Advices & Queries 37 by John Hall.
#37 Are you honest and truthful in all you say and do? Do you maintain strict integrity in business transactions and in your dealings with individuals and organisations? Do you use money and information entrusted to you with discretion and responsibility? Taking oaths implies a double standard of truth; in choosing to affirm instead, be aware of the claim to integrity that you are making.
Refusing to swear is probably the oldest of Friends testimonies. Â It is based upon Jesus’ injunction, “But I say unto you, Swear not at all … But let your communication be Yea, yea; Nay, nay: for whatsoever is more than these cometh of evil.”” Â ” Matt. 5:34 & 37 King James version
As a result of sticking to refusing to swear oaths, Friends suffered terribly not least because an easy way to get at Quakers who would not do as they were expected was to try to make them swear an oath of allegiance under the Quaker Act of 1662. Â Failure to do so would often result in imprisonment.
Eventually, the right to make an affirmation instead of swearing an oath became acceptable because of the Act of 1695 that said that the Solemne Affirmation & Declaration of the People called Quakers shall be accepted instead of an Oath in the usual Forme.Â This followed representations to William III by representatives of Meeting for Sufferings who pointed out that in Holland the kingâ€™s predecessors had granted that right to the Mennonites.Â Â However, it was not until 1722 that a form of words was devised which Friends found acceptable. Â Now Friends, and many others, routinely affirm.
However, earlier Friends’ justification for not swearing would probably not be accepted by most in the Society in the twenty-first century. Â Who among us would give specific words from the Bible as a determinate in the way we behave? Â Very, very few I would suggest.
So, Advices & Queries 37, places a great responsibility upon us. Â As it says, “Are you honest and truthful in all you say and do? Do you maintain strict integrity in business transactions and in your dealings with individuals and organisations? Do you use money and information entrusted to you with discretion and responsibility? Taking oaths implies a double standard of truth; in choosing to affirm instead, be aware of the claim to integrity that you are making.”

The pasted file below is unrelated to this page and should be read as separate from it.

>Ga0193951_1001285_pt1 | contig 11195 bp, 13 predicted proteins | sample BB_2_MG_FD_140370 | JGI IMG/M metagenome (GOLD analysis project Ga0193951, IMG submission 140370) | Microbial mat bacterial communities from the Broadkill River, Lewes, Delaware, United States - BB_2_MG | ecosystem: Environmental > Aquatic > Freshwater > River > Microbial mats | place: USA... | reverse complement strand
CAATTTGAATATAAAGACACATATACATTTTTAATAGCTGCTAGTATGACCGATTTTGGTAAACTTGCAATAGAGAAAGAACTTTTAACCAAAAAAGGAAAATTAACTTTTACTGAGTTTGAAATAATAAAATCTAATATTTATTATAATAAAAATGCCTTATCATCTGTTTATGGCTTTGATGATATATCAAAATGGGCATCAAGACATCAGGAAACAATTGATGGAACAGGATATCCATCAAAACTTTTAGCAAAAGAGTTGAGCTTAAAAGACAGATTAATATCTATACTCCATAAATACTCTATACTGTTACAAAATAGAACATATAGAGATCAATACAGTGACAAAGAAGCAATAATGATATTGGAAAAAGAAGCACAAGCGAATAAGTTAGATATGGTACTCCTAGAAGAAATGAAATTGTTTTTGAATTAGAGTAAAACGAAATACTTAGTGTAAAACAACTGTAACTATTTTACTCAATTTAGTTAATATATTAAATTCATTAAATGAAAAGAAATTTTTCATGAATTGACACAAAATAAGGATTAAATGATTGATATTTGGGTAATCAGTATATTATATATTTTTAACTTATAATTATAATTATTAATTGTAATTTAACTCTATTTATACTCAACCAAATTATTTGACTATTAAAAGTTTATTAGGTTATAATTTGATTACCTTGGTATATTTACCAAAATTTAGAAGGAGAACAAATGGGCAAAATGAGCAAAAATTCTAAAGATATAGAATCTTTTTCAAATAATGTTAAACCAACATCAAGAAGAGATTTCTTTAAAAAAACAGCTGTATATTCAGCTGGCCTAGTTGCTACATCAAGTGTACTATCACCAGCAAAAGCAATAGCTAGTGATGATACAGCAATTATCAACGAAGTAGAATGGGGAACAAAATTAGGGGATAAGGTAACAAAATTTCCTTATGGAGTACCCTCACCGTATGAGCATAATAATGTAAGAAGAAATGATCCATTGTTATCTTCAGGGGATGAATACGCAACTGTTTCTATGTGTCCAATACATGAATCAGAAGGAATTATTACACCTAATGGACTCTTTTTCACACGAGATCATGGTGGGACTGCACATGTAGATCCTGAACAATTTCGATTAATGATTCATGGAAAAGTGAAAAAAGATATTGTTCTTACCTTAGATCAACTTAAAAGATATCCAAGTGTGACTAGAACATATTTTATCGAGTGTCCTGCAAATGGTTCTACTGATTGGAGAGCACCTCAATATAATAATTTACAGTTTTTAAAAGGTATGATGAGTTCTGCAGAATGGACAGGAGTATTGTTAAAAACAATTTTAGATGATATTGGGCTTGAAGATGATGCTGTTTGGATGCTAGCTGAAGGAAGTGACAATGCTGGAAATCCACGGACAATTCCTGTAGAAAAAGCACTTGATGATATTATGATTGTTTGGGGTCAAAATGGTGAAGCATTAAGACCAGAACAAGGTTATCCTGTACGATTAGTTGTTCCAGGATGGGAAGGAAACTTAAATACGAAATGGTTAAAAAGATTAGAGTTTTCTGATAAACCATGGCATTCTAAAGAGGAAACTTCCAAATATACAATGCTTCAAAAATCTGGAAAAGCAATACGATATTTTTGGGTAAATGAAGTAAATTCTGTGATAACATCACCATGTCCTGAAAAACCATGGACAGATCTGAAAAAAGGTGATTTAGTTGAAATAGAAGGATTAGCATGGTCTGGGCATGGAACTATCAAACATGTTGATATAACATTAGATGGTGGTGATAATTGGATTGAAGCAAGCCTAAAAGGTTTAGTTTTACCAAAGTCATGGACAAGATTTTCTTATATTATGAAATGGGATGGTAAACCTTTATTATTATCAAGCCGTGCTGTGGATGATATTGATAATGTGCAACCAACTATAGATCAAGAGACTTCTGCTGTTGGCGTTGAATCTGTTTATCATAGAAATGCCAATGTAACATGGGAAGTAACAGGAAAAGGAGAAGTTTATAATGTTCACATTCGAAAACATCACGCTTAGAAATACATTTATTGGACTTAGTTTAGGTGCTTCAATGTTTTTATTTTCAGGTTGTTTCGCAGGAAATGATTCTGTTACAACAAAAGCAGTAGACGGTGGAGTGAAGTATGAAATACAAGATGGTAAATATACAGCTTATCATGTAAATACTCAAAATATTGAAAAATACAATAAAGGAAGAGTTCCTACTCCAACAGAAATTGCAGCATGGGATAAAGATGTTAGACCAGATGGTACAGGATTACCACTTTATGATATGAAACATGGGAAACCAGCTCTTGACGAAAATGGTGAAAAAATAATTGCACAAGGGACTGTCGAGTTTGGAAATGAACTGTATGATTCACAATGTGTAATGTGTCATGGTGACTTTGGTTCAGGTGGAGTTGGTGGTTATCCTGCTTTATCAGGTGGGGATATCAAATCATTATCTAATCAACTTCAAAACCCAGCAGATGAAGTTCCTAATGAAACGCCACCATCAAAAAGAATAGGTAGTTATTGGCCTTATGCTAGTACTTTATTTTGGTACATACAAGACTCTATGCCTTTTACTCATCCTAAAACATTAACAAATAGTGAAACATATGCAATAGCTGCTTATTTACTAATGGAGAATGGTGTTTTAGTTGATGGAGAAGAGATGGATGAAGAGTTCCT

One cannot hide behind the Biblical justification for insisting on affirming, but must, as the Advice says, claim a routine integrity in all we say and do. Â The assumption of this Advice is that we are saying that we always tell the truth and we always maintain a strict integrity. Â That is a pretty high standard.
2 thoughts on “A&Q 37: John Hall”
An informative interpretation, thank you.
You ask “who among us would give specific words from the Bible as a determinate in the way we behave?”
I fear I might be one of those “very very few” – having been brought up as a Quaker within a broader (mostly) Christian environment, where Bible stories and readings were a regular part of my upbringing. And this was within the past 30 years.
I welcome the breadth of views and cultural / religious backgrounds to be found within the SoF – including those with non-theist views. However I hope the SoF can still afford room for those of us who value the wisdom to be found within the Bible, without any implication that we must be bonkers or freaks for doing so. But then again, that was the mantle that the truly radical early Quakers carried!
Speaking as a not-very-active Quaker and Christian, but someone for whom integrity is always at front of my mind, I would urge Ffriends to dip into the Bible – and other scriptures – for fear of losing babies with bathwater.
Interesting website, keep up the good work.
I agree. The Bible is undoubtedly an extremely important source.
But it has to be used with discretion, e.g. the use of Leviticus 18:22 to condemn gay people, and 1 Corinthians 13:34-5 to deny women speaking rights in church. As William Shakespeare wrote (Merchant of Venice), “The devil can cite Scripture for his purpose.”
Margaret Fell reported on George Fox saying in Ulverston Church that, “‘The Scriptures were the prophets’ words and Christ’s and the apostles’ words, and what as they spoke they enjoyed and possessed and had it from the Lord’. And said, ‘Then what had any to do with the Scriptures, but as they came to the Spirit that gave them forth. You will say, Christ saith this, and the apostles say this; but what canst thou say? Art thou a child of Light and hast walked in the Light, and what thou speakest is it inwardly from God?'”
I find the idea of a developing revelation a very appealing theology.